The VA is finally getting around to implementing something that makes sense. Actually, back when I worked in a Regional Office, we used to follow what the VA found might help speed-up the claims process.
The process, the VA suddenly discovered, deals with a ”fully developed claim.” Back in my day, we called it a “perfected claim.” Regardless of the term, when a veteran submits a claim AND has all the required supporting evidence, that claim should be handled in an expedited manner.
Wait a second. Can the VA actually speed up the claim process if they have everything they need to make a decision? They certainly can. This process is being tested, piloted, at certain Regional Offices. Here is a link to the website information, http://www.va.gov/opa/pressrel/pressrelease.cfm?id=2364, or you can read the following:
FOR IMMEDIATE RELEASE
August 7, 2012
VA, Veteran Representatives Partner in Fully Developed Claims Process
Filing Fully Developed Claims Reduces Processing Times to 110 days
WASHINGTON — The Department of Veterans Affairs hosted an event July 31 for 10 Veteran Service Organizations (VSO) to collaborate in VA’s effort to eliminate the claims backlog.
The main focus of the workshop was VA’s emphasis on the shared goal of better serving Veterans and positive impact of filing Fully Developed Claims (FDC). Participation in the FDC Program is completely optional, and allows for faster claims processing, while preserving a Veteran’s right to appeal a decision.
“VA prides itself on our ongoing partnership with organizations that represent Veterans throughout the VA claims process,” said Under Secretary for Benefits Allison A. Hickey. “They are at the frontlines and have a major role in our ability to transform our claims process, starting with fully-developed claims.”
An FDC is a claim where a Veteran submits certain types of evidence, like private treatment records and notice of Federal treatment records, to VA at the time he or she first files a formal claim and certifies they have no more evidence to submit. VA gathers all federal records the Veteran identifies, like those from VA Medical Centers and the Social Security Administration. VA will also send the Veteran to a VA examination should it determine one is needed. The early submittal of evidence and certification by the Veteran allows VA to start processing the claim immediately without holding it for mandatory wait periods, or while VA seeks additional information.
As a result, the Veteran and his or her representative do much of the development that typically takes VA 175 days to gather. Currently, FDC claims take an average of 110 days to decide compared to 254 days through the traditional claims method.
Part of the workshop featured a discussion led by Chicago Regional Office Director Duane Honeycutt on how VA’s regional offices and VSO field staff can work together to increase the numbers of FDCs Veterans file. The Chicago Regional Office is one example of recent successes in reducing the time it takes to process a claim by working with Veteran representatives to increase FDC claims. Currently, FDC make up 10 percent of the RO’s claims, compared to just 3 percent nationwide.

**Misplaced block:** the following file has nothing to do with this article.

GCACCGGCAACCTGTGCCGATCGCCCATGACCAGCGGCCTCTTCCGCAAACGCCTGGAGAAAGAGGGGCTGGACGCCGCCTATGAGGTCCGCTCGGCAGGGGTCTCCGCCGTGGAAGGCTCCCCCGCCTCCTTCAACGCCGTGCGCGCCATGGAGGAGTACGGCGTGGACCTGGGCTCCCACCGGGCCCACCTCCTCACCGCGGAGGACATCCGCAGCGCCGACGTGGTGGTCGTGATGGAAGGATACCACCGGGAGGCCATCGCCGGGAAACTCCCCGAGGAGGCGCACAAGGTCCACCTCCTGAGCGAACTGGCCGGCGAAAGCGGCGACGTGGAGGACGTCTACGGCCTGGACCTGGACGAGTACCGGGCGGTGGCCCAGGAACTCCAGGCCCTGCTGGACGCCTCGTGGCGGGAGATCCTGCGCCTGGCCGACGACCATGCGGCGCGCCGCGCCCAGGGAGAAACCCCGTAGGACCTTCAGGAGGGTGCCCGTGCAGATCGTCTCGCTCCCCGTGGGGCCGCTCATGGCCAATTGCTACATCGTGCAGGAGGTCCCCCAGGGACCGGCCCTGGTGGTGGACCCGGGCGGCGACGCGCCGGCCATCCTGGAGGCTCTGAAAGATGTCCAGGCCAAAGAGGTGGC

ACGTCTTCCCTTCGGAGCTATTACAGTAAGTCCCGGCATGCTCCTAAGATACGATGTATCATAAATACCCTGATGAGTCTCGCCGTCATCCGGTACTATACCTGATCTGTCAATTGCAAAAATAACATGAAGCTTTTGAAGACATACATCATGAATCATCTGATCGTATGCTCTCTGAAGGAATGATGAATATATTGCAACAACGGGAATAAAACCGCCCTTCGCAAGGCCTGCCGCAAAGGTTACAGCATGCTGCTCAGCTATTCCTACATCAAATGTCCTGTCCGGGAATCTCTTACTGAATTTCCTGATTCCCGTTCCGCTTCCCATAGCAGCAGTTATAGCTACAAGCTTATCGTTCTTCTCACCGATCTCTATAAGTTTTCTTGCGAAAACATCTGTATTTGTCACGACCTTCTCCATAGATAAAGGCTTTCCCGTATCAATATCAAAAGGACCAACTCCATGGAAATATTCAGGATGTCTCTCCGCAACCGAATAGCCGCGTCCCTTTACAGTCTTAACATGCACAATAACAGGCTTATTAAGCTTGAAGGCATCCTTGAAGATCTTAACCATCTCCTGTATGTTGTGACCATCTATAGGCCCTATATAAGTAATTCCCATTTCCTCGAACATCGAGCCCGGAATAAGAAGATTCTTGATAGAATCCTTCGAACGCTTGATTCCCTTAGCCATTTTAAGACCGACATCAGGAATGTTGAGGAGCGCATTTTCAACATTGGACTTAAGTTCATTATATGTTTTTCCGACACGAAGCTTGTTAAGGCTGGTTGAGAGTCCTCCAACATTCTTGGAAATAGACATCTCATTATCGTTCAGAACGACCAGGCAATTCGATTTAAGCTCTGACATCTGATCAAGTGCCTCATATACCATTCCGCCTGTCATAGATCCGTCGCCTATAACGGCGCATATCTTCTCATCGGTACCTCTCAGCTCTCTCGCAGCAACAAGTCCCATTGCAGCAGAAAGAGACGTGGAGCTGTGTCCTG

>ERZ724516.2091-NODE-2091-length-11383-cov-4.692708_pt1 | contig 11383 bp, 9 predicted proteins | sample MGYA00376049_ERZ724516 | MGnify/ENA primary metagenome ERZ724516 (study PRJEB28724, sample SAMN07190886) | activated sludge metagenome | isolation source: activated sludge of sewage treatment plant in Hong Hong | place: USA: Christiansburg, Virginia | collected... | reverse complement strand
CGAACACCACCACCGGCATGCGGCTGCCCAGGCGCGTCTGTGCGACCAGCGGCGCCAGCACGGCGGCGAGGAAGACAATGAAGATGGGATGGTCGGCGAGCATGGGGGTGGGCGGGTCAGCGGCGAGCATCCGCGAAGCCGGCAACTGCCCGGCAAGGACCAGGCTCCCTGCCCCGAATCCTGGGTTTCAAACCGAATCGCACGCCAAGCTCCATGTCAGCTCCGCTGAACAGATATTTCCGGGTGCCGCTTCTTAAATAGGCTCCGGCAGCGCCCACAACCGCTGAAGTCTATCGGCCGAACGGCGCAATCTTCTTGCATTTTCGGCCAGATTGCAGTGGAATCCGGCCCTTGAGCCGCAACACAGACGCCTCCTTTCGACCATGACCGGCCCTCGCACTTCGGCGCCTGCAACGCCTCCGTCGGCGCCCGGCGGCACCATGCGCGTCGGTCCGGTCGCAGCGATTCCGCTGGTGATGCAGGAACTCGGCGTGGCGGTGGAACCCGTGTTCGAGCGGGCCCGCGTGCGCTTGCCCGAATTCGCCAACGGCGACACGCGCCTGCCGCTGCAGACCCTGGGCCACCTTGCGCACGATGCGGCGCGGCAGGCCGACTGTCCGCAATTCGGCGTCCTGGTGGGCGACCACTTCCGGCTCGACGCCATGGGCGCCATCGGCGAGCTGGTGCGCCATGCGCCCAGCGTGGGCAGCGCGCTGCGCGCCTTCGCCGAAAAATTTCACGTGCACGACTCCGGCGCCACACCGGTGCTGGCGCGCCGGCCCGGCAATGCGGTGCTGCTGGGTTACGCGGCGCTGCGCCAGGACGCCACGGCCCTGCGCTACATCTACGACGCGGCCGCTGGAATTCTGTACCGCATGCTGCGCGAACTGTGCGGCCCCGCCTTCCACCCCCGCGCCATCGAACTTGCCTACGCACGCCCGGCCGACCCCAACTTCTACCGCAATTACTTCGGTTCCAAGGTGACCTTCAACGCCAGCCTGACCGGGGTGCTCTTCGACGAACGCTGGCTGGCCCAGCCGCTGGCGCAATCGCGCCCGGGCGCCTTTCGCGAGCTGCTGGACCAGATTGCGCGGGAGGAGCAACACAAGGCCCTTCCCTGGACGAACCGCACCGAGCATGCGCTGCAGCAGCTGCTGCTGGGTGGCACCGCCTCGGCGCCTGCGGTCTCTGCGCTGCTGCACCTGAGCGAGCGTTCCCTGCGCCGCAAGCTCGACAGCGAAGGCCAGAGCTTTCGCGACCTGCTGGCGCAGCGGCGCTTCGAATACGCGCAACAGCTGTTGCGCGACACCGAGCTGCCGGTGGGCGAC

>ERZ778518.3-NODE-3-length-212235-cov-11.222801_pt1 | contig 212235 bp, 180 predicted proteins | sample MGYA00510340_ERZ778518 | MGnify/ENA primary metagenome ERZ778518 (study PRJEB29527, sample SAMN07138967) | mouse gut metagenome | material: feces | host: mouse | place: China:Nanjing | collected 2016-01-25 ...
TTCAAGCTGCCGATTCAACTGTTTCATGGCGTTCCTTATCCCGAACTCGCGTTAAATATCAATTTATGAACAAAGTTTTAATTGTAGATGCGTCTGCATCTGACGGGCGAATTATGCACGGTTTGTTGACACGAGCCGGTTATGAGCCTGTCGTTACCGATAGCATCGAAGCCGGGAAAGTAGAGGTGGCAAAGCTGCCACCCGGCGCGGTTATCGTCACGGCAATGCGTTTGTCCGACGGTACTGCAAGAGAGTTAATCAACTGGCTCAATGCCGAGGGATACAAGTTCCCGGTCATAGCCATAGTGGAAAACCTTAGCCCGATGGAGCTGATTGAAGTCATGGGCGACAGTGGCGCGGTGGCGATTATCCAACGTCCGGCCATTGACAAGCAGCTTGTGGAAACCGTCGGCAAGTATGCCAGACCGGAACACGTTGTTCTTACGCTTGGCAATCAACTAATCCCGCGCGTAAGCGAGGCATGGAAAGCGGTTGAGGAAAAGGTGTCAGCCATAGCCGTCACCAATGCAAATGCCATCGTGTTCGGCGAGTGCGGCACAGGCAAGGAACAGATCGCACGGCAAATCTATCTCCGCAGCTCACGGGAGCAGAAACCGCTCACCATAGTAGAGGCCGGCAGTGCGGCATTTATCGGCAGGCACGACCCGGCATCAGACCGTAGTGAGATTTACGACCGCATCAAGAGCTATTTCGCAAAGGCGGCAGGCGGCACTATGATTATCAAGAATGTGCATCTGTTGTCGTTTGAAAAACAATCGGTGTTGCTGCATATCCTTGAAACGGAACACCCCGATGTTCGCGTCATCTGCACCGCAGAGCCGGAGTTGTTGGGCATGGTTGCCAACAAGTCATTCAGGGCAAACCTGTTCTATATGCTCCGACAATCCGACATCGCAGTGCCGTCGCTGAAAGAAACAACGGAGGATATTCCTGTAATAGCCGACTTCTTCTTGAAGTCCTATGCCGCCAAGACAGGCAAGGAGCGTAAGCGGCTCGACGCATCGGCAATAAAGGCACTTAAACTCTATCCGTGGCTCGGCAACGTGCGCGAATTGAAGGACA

“VA, Veterans representatives and Veterans all have a stake in the claims process,” Honeycutt said. “We continue to operate under the mantra, ‘Grant if you can, deny if you must,’ but more often than not, the challenge is to obtain certain evidence that allows us to grant the claim. That is why partnering with the VSO’s to increase the number of fully developed claims that are submitted is so important. ”
Honeycutt said FDC involves Veterans in the process and allows them more control over their claims. Their reward is a claim that is finished in substantially less time.
“DAV has National Service Officers located in every regional office,” said Jim Marszalak, Assistant Service Director with Disabled American Veterans. “Our NSOs in the Chicago Regional Office started using the FDC program and have seen a dramatic amount of time shaved off waiting times. It has also minimized the amount of appeals we file on our Veterans’ behalf.”
Honeycutt agreed there is a direct correlation between filing an FDC and less of a need to file an appeal versus a traditionally filed claim. Honeycutt believes that since Veterans and their representative submit more evidence necessary to support the claim there are more favorable decisions – and in the case where VA must deny, the Veteran and the representative work to obtain the needed evidence and ask for reconsideration as an FDC.
“Because the FDC program is faster to process, a Veteran can literally get two bites of the apple in less time than a traditional claim gets processed,” Marszalak said.
Using VA Form 21-526EZ, Veterans can file FDC for disability compensation. VA Form 21-527EZ allows Veterans to file for a non-service connected pension. The FDC forms, found at http://www.vba.va.gov/pubs/forms/VBA-21-526EZ-ARE.pdf and http://www.vba.va.gov/pubs/forms/VBA-21-527EZ-ARE.pdf include information on what evidence is VA’s responsibility and what evidence is the Veteran’s responsibility.
For more information on the Fully Developed Claims program, visit http://benefits.va.gov/transformation/fastclaims/.